Disclosure: Thank you to Discover Greece and Celestyal Cruises for taking me on this incredible journey of Greece – even though this was a partnership, all opinions are (as always) my own. Thank you to Maria of Samos Experience for giving us an amazing tour of Samos island!
Samos Island, a Greek island in the eastern Aegean Sea, is the paradise that you have probably never heard of. From beaches that could convince you that you’re in the Caribbean to locals who go out of their way to welcome you to their beautiful island. Delicious food and wine await you here! When I saw that Samos was on our itinerary with Celestyal Cruises’ Idyllic Aegean 7-day cruise, I had no idea what to expect. The only thing I knew about Samos was that there was a major refugee camp on the island since a friend of mine had volunteered there a few months ago.
When we disembarked in Samos, I was in awe. The more I saw of the island, the more I fell in love.
Getting to Samos Island
Samos Island is located in the eastern Aegean Sea and is in fact only 1.6km (1 mile) off the coast of Turkey. As I mentioned earlier, Samos is the final stop on the 7-day Idyllic Aegean cruise (starting at £789) with Celestyal Cruises. You can choose Samos instead of travelling to Kusadasi in Turkey, and I am so glad we did! Samos is such a peaceful hidden gem that I legitimately felt like I was in paradise. Samos is also an option on the 3-day and 4-day cruises of the Aegean Sea.
Alternatively, you can fly directly from London Gatwick to Samos with TUI, and I’ve seen prices for as little as £89 return!
Flights from Athens can start as low as £25 and during the summer months, there is also a regular ferry 3-4 times a week from Athens (Piraeus Port) to Samos and Vathy on the north coast and to Pythagorion on the south coast. However, the ferry does take around 12-15 hours! You can also get the ferry from Kusadasi in Turkey, and there are additional ferries from Ikaria, Mykonos, Lesvos and other Greek islands.
Samos Island: The Basics
There are a few basics you should know about Samos before visiting. Some you probably know already (but I’ll remind you again just because I can) but some of them might be new to you…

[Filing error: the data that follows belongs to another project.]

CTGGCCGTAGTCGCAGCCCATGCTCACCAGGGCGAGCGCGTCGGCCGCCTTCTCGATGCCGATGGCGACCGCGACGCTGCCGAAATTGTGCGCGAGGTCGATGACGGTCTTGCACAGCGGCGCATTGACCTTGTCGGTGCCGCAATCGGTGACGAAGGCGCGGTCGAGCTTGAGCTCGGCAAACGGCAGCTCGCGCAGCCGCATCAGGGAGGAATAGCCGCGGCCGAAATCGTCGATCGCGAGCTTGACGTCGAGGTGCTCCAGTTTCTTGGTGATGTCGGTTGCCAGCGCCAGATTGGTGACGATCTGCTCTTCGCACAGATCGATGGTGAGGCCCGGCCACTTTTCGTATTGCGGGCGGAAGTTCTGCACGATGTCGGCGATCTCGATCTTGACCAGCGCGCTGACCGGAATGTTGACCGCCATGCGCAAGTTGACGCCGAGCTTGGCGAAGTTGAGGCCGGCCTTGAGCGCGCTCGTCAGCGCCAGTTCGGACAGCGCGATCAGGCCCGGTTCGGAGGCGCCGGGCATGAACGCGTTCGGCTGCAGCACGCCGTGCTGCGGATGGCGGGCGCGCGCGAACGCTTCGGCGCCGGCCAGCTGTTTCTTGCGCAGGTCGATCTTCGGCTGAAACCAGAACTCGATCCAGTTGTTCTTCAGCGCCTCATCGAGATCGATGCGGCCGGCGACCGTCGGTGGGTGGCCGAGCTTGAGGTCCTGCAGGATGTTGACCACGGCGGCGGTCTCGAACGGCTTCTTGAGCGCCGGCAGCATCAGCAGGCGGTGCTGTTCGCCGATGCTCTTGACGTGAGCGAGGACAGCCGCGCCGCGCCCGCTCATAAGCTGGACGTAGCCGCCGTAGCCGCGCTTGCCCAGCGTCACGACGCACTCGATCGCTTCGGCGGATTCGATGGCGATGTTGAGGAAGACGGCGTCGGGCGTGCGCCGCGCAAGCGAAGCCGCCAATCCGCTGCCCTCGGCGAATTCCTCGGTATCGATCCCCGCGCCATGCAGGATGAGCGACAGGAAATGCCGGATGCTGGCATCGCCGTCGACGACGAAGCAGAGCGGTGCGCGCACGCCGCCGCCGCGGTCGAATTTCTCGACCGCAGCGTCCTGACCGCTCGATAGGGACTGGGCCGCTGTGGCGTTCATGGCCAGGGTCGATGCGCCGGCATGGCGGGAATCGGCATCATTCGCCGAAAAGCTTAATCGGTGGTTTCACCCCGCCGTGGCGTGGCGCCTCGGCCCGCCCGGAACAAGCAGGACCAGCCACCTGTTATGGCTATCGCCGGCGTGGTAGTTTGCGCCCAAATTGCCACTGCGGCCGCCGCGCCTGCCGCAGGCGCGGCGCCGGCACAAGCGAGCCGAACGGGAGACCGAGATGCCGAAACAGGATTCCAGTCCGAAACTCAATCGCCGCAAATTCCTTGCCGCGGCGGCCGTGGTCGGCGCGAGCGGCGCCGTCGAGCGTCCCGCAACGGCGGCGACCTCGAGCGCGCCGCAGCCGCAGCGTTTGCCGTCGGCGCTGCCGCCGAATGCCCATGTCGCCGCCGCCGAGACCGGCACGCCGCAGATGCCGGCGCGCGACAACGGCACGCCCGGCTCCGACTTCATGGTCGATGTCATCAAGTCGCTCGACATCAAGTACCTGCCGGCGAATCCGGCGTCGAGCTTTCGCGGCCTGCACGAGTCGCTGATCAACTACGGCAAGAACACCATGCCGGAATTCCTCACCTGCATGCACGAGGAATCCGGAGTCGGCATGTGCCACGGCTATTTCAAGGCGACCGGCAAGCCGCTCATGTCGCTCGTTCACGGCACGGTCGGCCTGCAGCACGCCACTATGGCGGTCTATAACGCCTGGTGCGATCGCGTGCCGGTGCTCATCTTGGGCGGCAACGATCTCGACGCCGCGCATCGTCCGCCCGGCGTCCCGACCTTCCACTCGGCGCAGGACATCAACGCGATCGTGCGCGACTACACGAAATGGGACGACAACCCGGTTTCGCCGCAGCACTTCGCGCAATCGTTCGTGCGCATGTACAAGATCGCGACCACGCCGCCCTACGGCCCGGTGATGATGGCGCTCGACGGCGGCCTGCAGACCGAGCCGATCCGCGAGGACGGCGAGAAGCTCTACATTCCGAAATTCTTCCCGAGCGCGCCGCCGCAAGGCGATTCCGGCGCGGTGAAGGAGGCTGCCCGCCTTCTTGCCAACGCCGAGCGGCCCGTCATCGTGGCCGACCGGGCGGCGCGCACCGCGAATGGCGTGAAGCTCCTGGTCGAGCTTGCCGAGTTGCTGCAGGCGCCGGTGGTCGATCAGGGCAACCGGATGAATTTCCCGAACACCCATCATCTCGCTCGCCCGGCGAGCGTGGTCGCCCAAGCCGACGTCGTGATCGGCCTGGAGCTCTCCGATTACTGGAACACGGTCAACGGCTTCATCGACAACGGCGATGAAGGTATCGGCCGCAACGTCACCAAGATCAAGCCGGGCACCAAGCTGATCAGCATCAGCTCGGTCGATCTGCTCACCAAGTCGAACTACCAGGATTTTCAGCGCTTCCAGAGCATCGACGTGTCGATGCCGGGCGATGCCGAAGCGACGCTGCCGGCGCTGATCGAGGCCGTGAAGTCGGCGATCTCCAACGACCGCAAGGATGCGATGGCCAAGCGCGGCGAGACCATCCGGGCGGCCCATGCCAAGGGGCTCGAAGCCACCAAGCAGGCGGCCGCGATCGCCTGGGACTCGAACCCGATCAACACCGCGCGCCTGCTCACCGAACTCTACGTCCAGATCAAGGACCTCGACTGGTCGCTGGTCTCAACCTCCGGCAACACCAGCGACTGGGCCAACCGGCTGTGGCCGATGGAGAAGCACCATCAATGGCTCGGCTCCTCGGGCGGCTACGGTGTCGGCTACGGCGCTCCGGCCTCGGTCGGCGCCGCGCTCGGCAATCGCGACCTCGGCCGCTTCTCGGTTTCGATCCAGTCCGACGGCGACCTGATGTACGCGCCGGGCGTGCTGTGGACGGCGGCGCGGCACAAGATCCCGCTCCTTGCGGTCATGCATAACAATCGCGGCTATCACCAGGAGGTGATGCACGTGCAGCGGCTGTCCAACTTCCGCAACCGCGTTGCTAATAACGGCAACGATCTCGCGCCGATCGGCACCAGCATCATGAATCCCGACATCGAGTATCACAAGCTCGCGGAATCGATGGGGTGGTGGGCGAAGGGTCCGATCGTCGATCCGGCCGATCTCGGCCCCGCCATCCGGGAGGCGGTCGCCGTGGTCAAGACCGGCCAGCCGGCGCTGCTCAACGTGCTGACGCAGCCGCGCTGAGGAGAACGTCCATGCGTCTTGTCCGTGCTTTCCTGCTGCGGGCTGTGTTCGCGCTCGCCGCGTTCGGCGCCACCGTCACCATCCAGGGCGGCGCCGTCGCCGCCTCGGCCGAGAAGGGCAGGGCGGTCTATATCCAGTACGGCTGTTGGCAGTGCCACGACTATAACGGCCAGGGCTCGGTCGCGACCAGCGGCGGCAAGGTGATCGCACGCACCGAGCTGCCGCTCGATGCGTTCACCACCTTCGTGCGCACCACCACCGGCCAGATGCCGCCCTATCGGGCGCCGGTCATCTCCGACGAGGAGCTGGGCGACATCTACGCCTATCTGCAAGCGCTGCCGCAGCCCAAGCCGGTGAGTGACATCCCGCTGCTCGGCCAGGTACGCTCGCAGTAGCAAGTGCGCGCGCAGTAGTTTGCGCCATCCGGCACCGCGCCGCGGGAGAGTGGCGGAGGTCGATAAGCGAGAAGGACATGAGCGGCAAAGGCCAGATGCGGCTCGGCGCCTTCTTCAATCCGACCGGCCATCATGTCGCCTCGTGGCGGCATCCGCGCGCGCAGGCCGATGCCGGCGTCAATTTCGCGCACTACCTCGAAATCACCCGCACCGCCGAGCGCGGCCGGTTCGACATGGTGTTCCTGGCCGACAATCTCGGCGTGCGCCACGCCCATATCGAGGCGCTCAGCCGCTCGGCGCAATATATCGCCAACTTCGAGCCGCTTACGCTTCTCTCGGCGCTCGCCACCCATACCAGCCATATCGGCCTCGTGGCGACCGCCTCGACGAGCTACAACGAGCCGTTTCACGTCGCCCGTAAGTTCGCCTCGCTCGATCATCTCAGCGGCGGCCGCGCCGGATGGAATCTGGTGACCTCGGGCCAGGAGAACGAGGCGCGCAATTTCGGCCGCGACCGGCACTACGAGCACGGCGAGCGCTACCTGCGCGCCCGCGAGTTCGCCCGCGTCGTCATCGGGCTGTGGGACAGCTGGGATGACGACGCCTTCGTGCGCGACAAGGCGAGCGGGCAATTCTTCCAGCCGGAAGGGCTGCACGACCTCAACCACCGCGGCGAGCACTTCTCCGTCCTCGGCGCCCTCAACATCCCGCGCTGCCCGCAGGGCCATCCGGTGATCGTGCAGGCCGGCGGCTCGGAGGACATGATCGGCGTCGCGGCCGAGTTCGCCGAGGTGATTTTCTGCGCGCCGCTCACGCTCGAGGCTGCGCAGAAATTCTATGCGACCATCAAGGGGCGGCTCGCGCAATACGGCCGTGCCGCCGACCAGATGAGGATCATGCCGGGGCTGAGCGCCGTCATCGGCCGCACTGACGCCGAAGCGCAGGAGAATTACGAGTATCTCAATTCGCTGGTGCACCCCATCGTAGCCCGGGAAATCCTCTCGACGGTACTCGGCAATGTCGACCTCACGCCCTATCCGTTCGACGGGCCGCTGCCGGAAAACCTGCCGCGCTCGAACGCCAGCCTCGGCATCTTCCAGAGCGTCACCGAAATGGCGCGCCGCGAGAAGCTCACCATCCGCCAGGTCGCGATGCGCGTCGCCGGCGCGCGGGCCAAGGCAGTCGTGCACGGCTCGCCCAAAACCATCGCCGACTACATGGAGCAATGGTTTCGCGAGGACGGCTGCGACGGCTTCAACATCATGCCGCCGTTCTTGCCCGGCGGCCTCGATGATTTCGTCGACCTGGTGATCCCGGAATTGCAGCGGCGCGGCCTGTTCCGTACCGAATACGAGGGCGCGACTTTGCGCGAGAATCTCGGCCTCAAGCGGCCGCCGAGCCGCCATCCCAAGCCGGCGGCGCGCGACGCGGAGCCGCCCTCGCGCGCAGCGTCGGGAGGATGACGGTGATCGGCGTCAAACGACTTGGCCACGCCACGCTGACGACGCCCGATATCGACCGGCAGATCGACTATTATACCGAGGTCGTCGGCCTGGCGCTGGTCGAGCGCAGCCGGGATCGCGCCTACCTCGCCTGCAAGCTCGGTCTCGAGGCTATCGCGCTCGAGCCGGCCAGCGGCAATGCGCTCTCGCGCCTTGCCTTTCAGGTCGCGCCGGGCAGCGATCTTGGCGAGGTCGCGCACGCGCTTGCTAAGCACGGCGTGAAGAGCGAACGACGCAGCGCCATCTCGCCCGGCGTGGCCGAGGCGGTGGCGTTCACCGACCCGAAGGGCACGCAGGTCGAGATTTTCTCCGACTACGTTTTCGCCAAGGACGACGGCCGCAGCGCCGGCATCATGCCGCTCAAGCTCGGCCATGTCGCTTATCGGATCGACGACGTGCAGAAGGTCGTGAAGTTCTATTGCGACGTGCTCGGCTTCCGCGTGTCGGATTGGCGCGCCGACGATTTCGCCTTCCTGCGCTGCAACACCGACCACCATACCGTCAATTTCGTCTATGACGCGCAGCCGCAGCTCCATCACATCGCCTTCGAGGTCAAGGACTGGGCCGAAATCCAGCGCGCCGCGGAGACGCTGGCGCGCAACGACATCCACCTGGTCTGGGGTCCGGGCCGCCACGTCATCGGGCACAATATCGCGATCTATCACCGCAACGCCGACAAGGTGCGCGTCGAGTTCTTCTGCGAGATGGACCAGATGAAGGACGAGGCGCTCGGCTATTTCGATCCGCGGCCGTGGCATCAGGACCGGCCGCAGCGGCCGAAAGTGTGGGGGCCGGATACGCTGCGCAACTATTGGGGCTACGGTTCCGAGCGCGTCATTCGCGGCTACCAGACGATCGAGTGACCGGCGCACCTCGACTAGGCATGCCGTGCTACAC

Landscape: Mountains, beaches and a lot of lush greenery (and vineyards)
Known for: Wine! (in particular Muscat, they are well known for their sweet wines)
Notable people: Pythagoras, Epicurus (philosopher) and Aristarchus of Samos (astronomer)
Things to do on Samos Island
Let’s just say that for such a small island, there’s a lot to do! You can relax on the beach, go snorkeling, go on a boat tour of the island, hike one of the two mountains, visit a waterfall, wander the town of Pythagorion or relax at a cafe in Vathy. Here are some of my highlights:
Relax on Tsamadou Beach
Tsamoudu Beach is one of the most beautiful beaches on the island of Samos. It is close to the town of Kokkari and you can relax on the beach, swim in the sea and top up on your tan while enjoying a fresh juice from the taverna. You can get a sunbed and umbrella for only 5 euro, or two sunbeds with an umbrella for only 8 euro (as of June 2018). Compared to the beaches of the more touristy and well-known islands of Santorini and Mykonos, this is crazy cheap!
Note: This beach is NOT wheelchair friendly or for those with limited mobility. There is a steep path with a fair few steps to get to and from the beach.
Explore the town of Kokkari
Kokkari is possibly the most picturesque and quintessential Greek town you could ever imagine. It is a gorgeous little town (located around 3km from Tsamadou Beach) that is one of the more touristy spots on the island (and yet still ridiculously peaceful and idyllic). With a population of only around 1,000 people, it is very much a postcard Greek island town!